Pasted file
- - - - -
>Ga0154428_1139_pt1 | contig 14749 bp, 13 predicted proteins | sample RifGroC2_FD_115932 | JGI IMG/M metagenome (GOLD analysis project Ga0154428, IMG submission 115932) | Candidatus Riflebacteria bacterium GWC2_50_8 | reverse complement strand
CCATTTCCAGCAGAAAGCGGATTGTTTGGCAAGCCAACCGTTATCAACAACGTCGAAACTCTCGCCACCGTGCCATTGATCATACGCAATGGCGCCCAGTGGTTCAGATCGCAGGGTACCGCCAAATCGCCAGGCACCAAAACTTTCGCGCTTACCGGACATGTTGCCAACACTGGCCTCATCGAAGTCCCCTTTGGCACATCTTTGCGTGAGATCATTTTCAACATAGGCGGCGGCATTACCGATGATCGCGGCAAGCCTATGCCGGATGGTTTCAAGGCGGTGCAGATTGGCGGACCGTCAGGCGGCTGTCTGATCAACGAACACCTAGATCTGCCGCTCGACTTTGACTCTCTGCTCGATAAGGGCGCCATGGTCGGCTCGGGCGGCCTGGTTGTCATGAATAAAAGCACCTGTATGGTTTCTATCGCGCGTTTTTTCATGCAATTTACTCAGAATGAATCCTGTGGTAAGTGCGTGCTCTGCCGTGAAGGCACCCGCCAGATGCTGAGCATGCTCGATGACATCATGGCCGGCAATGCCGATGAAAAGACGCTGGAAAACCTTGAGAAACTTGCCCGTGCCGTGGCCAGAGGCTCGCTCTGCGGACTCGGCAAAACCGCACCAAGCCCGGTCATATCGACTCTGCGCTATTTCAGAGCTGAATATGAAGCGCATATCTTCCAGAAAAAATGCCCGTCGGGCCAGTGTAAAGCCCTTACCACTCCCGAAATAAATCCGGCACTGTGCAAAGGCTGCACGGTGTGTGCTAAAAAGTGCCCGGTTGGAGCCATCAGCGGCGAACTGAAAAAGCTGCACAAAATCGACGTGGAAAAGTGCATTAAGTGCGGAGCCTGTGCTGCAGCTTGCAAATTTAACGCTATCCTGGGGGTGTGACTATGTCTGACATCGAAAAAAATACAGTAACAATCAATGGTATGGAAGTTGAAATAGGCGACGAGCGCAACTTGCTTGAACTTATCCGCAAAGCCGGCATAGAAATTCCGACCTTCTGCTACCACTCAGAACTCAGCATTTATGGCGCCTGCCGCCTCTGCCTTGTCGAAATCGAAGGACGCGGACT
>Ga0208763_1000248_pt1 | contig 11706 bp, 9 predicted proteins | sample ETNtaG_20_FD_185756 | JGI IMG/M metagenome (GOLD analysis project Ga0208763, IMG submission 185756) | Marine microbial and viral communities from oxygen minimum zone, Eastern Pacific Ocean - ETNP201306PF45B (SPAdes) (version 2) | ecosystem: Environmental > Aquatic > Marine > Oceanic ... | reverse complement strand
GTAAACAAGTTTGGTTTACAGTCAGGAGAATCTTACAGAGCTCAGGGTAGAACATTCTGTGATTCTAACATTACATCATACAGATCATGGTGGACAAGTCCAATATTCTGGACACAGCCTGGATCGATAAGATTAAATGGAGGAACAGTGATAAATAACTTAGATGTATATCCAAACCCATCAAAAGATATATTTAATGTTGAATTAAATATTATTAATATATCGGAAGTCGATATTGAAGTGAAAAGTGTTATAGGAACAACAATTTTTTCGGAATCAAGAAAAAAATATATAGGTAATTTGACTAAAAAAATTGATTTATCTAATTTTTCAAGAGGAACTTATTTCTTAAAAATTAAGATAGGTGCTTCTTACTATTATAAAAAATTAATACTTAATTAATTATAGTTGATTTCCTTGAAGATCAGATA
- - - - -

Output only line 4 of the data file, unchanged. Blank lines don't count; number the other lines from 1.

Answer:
GTAAACAAGTTTGGTTTACAGTCAGGAGAATCTTACAGAGCTCAGGGTAGAACATTCTGTGATTCTAACATTACATCATACAGATCATGGTGGACAAGTCCAATATTCTGGACACAGCCTGGATCGATAAGATTAAATGGAGGAACAGTGATAAATAACTTAGATGTATATCCAAACCCATCAAAAGATATATTTAATGTTGAATTAAATATTATTAATATATCGGAAGTCGATATTGAAGTGAAAAGTGTTATAGGAACAACAATTTTTTCGGAATCAAGAAAAAAATATATAGGTAATTTGACTAAAAAAATTGATTTATCTAATTTTTCAAGAGGAACTTATTTCTTAAAAATTAAGATAGGTGCTTCTTACTATTATAAAAAATTAATACTTAATTAATTATAGTTGATTTCCTTGAAGATCAGATA